LARAMIE, Wyo. — Robert Sternberg said his father's dream was for him to someday take over the family's second-floor, walk-up button store in Newark, N.J.
The son didn't fulfill his father's wish.
He earned a scholarship and went to college instead.
"There wasn't much of a future for second-floor walk-ups in Newark," Sternberg said.
He pursued academics, earning a bachelor's degree in 1972 from Yale and a Ph.D. in psychology in 1975 from Stanford.
He is a first-generation high school and college graduate.
Sternberg, 63, hired earlier this month as the University of Wyoming's 24th president, said his past has shaped his interest in helping students better prepare for and succeed in college.
"I was not so terribly well prepared for school and certainly not for college," he tells the Laramie Boomerang (http://bit.ly/13AF06q). "I find it exciting to serve students for whom the university can make such a meaningful difference.
"College made me what I am, and UW can do, and does, the same for so many students."
Sternberg, the provost and senior vice president at Oklahoma State University, was chosen as the successor to retiring UW President Tom Buchanan.
His resume also includes positions at Yale and Tufts University in Medford, Mass.
The new president takes office July 1 and is scheduled to visit campus in coming weeks.
UW Board President Dave Bostrom described Sternberg as a "great fit for UW and Wyoming" and an administrator who will "build on the excellent leadership" provided by Buchanan over the years.
Sternberg said he interviewed for several presidential positions, but withdrew from consideration because he didn't feel the right "fit" or "match" for himself and his family, wife Karin and 2-year-old triplets Samuel, Brittany and Melody.
Wyoming, "the most beautiful state in the country," was the family's desired destination, he said.
Years ago, as a professor, Sternberg made a presentation at UW. The school and Laramie left an impression.
"Wyoming has great people, friendly people with a pioneer spirit," Sternberg said.
"I have been in all 50 states. Any number of them have too many people who are mostly into themselves rather than wanting to look out for and help others.
"People in Wyoming don't just care about themselves. They look out for others and for their state."
The university's status as a land-grant university corresponded with Sternberg's belief in land-grant missions.
"UW takes its land-grant mission seriously," he said.
"Some land-grants have forgotten their roots and have become more concerned with magazine ratings than with fulfilling their mission.
"Magazines don't care about the land-grant mission. UW does."
Other university traits that appealed to Sternberg include the school's "distinguished" faculty and staff; "loyal" alumni; "superior" academic programs; and a "competent" governing board.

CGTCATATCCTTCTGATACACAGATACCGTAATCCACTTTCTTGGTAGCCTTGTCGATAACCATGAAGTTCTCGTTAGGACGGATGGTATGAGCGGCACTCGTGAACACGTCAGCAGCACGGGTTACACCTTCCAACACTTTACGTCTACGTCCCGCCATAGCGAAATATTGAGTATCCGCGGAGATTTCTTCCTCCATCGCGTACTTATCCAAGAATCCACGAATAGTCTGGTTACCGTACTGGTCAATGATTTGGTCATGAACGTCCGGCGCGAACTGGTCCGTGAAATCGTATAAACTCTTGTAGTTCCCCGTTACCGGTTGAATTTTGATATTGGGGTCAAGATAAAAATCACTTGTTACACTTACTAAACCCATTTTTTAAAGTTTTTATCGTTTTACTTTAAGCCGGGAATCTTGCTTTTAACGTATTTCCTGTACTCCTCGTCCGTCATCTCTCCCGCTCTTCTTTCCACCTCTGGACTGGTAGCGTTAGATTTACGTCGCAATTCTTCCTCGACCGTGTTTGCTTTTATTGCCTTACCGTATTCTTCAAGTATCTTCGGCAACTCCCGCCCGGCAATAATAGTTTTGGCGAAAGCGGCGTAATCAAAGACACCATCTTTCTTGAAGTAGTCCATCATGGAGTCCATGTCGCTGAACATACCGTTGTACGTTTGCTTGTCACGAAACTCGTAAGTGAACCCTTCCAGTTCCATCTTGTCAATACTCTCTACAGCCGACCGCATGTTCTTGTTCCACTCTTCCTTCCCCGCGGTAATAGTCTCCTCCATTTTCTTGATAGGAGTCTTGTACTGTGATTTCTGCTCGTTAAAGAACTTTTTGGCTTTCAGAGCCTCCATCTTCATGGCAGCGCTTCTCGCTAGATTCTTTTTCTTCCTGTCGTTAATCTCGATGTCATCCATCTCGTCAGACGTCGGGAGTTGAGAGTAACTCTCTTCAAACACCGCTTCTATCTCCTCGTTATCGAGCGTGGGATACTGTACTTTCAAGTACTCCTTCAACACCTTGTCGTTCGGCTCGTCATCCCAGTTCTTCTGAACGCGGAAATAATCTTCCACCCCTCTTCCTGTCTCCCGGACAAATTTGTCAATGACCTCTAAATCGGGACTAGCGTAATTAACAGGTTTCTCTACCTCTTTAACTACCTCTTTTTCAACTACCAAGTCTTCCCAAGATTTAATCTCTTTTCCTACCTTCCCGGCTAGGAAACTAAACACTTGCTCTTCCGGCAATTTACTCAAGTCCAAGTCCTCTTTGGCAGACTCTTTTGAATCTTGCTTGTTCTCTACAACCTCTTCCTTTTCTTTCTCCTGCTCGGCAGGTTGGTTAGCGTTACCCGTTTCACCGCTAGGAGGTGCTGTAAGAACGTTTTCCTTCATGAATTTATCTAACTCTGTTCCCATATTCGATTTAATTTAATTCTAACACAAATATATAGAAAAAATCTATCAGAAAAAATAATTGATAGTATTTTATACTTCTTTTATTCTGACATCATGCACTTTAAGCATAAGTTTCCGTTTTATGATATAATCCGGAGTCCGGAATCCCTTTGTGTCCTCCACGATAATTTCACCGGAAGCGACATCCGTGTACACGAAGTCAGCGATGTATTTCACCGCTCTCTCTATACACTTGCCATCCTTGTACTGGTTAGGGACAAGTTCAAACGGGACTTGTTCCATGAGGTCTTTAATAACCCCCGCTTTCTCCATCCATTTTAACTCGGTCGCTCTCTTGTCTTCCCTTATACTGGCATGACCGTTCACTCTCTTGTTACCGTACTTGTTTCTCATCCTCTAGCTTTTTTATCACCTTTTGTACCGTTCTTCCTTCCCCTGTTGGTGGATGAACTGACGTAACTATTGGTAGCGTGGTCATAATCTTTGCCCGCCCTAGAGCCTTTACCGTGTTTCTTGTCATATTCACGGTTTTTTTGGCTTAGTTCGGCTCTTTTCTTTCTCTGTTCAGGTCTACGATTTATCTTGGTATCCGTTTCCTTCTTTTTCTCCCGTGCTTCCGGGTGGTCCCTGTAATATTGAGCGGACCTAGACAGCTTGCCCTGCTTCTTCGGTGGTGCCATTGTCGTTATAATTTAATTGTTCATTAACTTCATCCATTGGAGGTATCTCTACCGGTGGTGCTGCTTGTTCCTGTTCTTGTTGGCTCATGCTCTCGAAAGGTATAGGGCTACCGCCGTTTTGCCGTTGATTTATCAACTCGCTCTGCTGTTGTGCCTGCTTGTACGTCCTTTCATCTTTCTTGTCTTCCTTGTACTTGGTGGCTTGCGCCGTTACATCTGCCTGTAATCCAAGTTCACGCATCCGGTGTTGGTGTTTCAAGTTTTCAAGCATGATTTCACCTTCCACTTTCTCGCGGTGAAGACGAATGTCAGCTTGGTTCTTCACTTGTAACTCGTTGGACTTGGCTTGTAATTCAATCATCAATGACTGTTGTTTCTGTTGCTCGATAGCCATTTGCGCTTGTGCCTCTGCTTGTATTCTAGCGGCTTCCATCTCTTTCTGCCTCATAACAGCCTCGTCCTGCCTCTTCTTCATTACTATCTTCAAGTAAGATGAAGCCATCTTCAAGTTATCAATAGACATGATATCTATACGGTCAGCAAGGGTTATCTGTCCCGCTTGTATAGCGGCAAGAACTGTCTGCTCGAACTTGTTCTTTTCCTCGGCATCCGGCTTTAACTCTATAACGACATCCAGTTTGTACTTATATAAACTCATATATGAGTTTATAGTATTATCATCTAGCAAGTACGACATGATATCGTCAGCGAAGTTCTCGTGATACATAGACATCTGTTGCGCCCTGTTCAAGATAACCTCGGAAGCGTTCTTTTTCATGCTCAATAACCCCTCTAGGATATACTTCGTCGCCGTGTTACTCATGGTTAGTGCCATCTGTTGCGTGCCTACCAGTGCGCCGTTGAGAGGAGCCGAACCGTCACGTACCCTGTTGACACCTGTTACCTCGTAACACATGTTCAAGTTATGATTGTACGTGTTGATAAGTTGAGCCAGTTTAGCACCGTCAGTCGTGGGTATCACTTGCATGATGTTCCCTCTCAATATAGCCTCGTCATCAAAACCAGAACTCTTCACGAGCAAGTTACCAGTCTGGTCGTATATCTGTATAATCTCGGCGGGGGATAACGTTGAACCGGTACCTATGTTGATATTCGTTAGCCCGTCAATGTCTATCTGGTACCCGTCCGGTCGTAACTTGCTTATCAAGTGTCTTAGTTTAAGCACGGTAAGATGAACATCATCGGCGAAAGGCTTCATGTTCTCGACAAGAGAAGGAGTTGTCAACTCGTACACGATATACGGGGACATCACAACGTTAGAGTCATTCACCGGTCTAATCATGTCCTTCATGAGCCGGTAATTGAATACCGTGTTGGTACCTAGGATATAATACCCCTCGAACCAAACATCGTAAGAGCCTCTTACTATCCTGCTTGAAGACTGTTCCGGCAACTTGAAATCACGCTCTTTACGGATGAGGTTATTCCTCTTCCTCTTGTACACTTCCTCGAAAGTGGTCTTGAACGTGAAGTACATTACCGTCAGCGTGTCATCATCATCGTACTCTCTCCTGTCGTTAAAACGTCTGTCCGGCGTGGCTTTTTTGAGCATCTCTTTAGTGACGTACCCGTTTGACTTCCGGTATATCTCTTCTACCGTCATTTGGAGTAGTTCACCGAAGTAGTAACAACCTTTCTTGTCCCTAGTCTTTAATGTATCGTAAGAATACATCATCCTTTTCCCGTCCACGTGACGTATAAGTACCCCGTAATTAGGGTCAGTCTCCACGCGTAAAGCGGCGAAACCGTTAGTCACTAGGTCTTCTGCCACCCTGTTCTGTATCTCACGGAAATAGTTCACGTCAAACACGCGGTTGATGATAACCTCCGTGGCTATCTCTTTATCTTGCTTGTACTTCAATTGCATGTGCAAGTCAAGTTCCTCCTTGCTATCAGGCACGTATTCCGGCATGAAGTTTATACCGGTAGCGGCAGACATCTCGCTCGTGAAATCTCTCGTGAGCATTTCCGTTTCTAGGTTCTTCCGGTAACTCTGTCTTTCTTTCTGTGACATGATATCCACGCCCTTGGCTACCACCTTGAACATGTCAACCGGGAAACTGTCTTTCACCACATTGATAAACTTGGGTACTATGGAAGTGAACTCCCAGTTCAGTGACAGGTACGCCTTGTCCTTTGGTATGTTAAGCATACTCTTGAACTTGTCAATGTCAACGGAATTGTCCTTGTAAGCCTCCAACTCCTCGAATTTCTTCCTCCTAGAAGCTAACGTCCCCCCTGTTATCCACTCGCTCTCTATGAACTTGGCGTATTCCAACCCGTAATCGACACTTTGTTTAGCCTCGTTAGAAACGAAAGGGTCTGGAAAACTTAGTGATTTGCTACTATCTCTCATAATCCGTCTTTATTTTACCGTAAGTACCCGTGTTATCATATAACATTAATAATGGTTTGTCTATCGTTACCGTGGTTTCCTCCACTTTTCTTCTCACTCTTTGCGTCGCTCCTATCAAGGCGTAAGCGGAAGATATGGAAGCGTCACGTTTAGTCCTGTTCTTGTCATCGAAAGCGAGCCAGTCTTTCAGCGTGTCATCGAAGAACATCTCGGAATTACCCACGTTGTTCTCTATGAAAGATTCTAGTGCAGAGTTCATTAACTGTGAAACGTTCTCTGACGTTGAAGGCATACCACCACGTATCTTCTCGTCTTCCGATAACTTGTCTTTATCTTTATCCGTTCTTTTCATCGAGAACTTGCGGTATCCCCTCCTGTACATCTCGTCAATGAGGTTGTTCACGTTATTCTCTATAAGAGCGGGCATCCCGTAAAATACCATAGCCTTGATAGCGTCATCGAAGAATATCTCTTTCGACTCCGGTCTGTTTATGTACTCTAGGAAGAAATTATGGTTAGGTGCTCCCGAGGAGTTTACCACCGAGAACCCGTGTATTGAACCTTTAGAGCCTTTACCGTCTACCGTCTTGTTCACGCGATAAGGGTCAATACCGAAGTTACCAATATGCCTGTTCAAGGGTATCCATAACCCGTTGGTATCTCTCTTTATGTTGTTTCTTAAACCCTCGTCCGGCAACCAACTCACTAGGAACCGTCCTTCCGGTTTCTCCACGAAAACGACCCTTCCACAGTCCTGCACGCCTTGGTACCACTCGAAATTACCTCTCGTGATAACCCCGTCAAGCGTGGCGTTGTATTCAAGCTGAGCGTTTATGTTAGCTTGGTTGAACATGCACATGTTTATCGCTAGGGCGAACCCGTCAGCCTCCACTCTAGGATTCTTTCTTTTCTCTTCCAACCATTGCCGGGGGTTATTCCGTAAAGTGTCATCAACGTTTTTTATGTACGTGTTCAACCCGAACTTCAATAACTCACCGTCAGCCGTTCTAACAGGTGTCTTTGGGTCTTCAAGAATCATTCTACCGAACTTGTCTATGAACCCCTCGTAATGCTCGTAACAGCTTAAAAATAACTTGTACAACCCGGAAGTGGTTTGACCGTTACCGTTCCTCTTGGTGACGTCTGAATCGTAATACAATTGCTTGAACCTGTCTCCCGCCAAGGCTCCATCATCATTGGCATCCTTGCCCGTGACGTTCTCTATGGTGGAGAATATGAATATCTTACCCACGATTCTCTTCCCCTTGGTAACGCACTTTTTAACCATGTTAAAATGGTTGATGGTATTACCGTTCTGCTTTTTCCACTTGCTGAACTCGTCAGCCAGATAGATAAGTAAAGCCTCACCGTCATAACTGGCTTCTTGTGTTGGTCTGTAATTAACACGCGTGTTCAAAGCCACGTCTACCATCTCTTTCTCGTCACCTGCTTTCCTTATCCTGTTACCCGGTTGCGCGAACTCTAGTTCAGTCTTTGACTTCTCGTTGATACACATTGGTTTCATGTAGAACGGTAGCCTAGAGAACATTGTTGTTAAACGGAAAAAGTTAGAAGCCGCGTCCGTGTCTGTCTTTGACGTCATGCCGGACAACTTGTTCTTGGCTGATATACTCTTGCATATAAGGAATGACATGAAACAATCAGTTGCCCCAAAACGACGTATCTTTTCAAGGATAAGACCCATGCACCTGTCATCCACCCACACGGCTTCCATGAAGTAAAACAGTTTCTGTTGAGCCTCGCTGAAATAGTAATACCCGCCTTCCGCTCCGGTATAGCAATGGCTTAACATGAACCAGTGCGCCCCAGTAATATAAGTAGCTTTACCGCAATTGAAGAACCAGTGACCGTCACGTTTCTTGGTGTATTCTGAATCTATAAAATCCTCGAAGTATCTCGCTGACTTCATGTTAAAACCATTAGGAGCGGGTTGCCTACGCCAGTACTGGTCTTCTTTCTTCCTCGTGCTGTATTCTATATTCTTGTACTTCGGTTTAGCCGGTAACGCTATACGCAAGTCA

Terms of the new president's contract are being finalized, but he will have a three-year contract with a $425,000 per year annual base salary, UW reported.
Sternberg said he hopes his stay at UW extends beyond the contract terms.
"We have always wanted to live in Wyoming," he said. ". We are hoping that this move will be forever. I want to retire and continue to live with my wife and kids in Wyoming.
"I would hope, if things go well and people like what our team does, that I would stay 10-12 years as president and then retire. We'll see."
As university president, Sternberg becomes one of the most visible public figures in Wyoming.
He said he'll approach the prominent role with "humility" and attempt to move the university forward by emphasizing teamwork.
Again, a humble upbringing shapes his outlook.
"I came from a less than well-off family and when I was young, I did poorly on IQ tests," he said.
"My teachers thought I was stupid and so did I.
"I think good leaders are humble leaders and realize that, by yourself, you can get exactly nothing done. It's always about the teams with which you work and the people and institutions whom you serve."
The search for a new UW president, which began in fall 2012 after Buchanan announced his retirement, included legal proceedings after media outlets opposed the university board's decision to conduct a confidential process.
UW later made candidate names public.
Given the court's involvement, Sternberg concedes the outset of his presidential tenure is likely to be under closer scrutiny.
"I believe in transparency and openness," he said.
"But, presidential searches should be confidential. . That said, I understand there are different views on this matter and that some of the media do not share my own views on it.
"The world is better for the diversity of viewpoints within it."
Sternberg said he has lofty aspirations for UW and won't be satisfied with the status quo.
"Many universities feel like they have arrived," he said. "They rest on their laurels and are in maintenance mode.
"They say they want to become better, but mostly they are content just to appear to change rather than actually change. Wyoming wants to become the No. 1 land-grant university in the nation, and it will."